Rewarding the fast thinkers who save lives
Stroke survivors and their families are being honoured at the annual Life After Stroke Awards today
Esther and Stephen Hourigan: Esther will receive an award for saving Stephen’s life when he suffered a stroke at the age of 31.
Like most parents, Karen Le Blanc had never heard of childhood stroke until it hit her own family completely out of the blue when her three-year-old daughter suffered a massive stroke last year.
“Clara was only three and two months when she had the stroke. Before it happened, I had never heard of a child having a stroke and I am a medical scientist who had been working in Temple Street Children’s Hospital for a long time.”
When Clara awoke in their Howth home on August 19th, 2012, her mother noticed that her face had dropped and quickly realised that her speech was slurred and incoherent.
Immediately recognising the symptoms of stroke that she had seen on the Irish Heart Foundation’s Act FAST television ads, Karen rushed her daughter to Temple Street.
She and her husband, David, were told their little girl had suffered a catastrophic stroke and, unknown to them, it was not her first stroke. Tests showed Clara had a stroke in May 2012 which went unrecognised as she had no symptoms.
As a result of the second stroke, she lost her speech and all movement down her right side. She was a talkative child who had a huge vocabulary for her age, so losing her speech was heart-breaking for the family. She spent five weeks in Temple Street hospital and three months in the National Rehabilitation Hospital in Dún Laoghaire.
Chicken pox virus
“Clara had every test and procedure you can imagine and she rarely cried or complained. In fact, when she left Temple Street, one of the doctors bought her the book of the Disney movie Brave as she said it reminded her of Clara.”
It was eventually discovered Clara’s stroke had been caused by the chicken pox virus, which she had had four months previously. Happily, she has made a good recovery but has limited use of her right hand and a bad limp. She calls her hand and leg her “sleepy hand and leg” and is determined to wake them up. Just a year after her stroke, she started school in September with a special needs assistant for support and is coming on well.
Her mother was very proud when Clara calmly told a child who teased her in the playground for being slow that “when my sleepy hand and leg get better, I will be just as fast as you”.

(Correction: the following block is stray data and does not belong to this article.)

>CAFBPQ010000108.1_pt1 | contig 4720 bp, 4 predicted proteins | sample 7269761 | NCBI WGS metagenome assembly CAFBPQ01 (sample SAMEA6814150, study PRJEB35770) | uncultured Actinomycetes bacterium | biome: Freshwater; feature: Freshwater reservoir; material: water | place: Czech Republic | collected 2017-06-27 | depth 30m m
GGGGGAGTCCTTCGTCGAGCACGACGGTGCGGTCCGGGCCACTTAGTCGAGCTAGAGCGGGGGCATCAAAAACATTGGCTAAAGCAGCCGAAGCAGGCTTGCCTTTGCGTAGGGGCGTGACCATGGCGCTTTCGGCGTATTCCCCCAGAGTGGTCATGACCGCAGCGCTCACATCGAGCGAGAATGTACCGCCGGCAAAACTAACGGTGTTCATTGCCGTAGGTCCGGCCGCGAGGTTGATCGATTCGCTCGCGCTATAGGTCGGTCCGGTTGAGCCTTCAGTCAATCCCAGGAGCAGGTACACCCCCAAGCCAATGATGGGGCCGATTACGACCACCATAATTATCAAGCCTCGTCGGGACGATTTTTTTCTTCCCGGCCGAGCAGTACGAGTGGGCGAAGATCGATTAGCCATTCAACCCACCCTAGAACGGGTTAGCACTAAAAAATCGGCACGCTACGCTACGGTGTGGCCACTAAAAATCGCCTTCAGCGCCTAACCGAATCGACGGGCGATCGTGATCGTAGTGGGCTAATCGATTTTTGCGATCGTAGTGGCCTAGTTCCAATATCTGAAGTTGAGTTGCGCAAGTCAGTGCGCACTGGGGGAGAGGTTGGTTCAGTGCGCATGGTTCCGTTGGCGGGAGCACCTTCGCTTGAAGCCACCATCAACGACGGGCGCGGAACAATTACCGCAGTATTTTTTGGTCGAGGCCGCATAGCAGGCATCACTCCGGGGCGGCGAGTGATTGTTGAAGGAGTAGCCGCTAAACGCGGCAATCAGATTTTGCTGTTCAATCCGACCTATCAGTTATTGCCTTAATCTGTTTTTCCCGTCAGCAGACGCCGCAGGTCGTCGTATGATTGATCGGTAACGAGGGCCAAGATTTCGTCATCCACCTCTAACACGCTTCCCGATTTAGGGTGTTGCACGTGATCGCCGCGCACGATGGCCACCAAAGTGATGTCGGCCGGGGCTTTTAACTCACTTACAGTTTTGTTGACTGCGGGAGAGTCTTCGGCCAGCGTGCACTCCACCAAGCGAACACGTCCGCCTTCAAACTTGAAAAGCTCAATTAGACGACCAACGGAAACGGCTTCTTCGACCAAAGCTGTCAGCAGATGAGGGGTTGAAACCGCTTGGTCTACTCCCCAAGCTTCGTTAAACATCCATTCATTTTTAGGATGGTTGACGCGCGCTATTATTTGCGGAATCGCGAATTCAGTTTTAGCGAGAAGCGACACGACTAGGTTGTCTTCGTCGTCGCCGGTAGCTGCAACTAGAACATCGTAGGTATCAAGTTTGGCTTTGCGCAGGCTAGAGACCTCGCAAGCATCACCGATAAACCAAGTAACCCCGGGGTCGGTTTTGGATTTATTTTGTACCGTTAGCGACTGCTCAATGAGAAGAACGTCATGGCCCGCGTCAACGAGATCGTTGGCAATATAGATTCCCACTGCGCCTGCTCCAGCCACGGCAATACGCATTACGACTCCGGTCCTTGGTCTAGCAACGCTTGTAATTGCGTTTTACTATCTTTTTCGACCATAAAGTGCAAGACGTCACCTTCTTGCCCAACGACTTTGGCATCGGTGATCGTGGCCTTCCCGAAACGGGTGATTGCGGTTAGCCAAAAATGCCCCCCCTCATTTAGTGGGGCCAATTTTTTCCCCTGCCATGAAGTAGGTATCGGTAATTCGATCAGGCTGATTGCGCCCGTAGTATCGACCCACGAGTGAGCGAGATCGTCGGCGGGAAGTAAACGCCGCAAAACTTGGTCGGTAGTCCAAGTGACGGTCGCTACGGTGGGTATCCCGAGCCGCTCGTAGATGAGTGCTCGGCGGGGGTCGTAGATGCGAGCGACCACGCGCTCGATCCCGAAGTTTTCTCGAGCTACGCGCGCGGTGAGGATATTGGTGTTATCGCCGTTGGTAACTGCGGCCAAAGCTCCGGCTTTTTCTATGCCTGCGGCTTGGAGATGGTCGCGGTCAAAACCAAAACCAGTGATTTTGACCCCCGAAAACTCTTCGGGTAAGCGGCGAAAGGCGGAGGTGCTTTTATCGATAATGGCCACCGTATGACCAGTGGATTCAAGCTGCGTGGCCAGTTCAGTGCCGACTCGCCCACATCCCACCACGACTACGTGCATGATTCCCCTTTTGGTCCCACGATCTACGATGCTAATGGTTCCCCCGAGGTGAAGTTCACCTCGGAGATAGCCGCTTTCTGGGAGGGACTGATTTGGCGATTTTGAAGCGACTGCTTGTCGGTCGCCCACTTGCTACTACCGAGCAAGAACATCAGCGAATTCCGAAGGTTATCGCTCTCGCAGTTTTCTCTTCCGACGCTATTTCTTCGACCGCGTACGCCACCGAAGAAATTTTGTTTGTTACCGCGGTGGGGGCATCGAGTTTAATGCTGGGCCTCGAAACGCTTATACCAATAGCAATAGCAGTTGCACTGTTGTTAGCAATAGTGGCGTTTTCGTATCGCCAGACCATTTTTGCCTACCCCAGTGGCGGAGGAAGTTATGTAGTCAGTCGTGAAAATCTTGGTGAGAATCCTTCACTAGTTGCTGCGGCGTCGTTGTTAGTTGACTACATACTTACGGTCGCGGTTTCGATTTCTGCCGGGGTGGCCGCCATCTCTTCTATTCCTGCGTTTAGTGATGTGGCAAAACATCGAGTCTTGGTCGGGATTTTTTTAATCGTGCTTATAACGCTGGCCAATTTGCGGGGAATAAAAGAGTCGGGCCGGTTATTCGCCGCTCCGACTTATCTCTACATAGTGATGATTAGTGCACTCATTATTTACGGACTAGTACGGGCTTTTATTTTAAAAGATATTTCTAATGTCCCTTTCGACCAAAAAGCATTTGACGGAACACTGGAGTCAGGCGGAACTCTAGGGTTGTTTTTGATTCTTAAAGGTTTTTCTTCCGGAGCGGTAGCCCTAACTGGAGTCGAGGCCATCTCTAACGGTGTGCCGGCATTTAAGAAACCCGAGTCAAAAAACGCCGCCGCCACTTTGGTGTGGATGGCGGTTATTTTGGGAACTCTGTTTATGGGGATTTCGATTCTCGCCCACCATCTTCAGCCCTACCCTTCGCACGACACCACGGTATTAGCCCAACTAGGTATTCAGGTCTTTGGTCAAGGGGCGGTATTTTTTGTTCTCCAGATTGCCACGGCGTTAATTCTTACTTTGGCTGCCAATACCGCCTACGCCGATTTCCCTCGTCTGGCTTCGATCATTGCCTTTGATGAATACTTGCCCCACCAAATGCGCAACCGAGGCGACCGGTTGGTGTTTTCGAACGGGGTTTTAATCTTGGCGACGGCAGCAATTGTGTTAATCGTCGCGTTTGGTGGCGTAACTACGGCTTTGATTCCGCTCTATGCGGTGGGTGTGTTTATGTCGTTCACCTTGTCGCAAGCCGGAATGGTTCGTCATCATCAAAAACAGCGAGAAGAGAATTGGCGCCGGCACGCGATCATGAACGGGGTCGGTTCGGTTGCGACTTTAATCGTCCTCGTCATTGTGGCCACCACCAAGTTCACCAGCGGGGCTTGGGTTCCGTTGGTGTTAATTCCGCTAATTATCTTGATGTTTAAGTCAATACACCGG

“She is an inspiration. The only thing she complains about is that her smile is not like a princess’s any more as her mouth turns down. To me she is the most beautiful princess ever and truly deserving of this award.”
Clara will be presented with a Child of Courage award at today’s Annual Irish Heart Foundation Life After Stroke Awards. She is one of 11 stroke survivors who will receive awards at the event which is sponsored by Boehringer Ingelheim and hosted by RTÉ broadcaster Marty Whelan in the Gibson Hotel.
The medical director of the IHF, Dr Angie Browne, says stroke in children is extremely rare but does occur from infancy, with the causes being slightly different than for adults.
The commonest cause of childhood stroke is a clot or embolism in the brain often coming from the heart due to congenital heart disease. Other causes include congenital malformations of the brain, trauma to the head, infections and blood disorders like sickle cell disease.
Couldn’t put his socks on
Esther Hourigan will be presented with the Act FAST Award for saving her husband, Stephen’s, life when he suffered a stroke in 2009 at the age of 31. Stephen, a garda, was putting his socks on one morning when he found he could not do it properly.
When he started slurring his words and slumped to one side on the bed, Esther, a qualified fitness instructor, knew straight away he was having a stroke. Again, she recognised his classic symptoms of stroke that she had seen on the IHF’s TV ads.
Her husband was rushed to Tralee General Hospital by ambulance but as his symptoms had passed and all his tests had come back clear, a stroke was ruled out. Esther was not happy and she insisted that he be taken to the Bons Secours in Tralee for an MRI. There they met cardiologist Dr Louis Keary – the second person Stephen credits with saving his life – who began treating him as soon as he got in the door.
“Dr Keary told us Stephen had had a minor stroke, he could even tell by the scarring on his brain that it had lasted about 8½ minutes. He said if Stephen had not been treated, he would have had another stroke in 24 hours which would probably have killed him.”
Further tests at the Bons identified a hole in his heart and a weak wall with which Stephen had been born and which meant he had been at a high risk of stroke all his life. He was admitted to the Bons on a Tuesday, operated on that Friday and was home on Saturday for his son’s second birthday.
Four years on, the father of three has made a full recovery. He is back working on full duties in Killarney, has returned to all previous activities such as indoor soccer and is dad to a new baby boy born four months ago.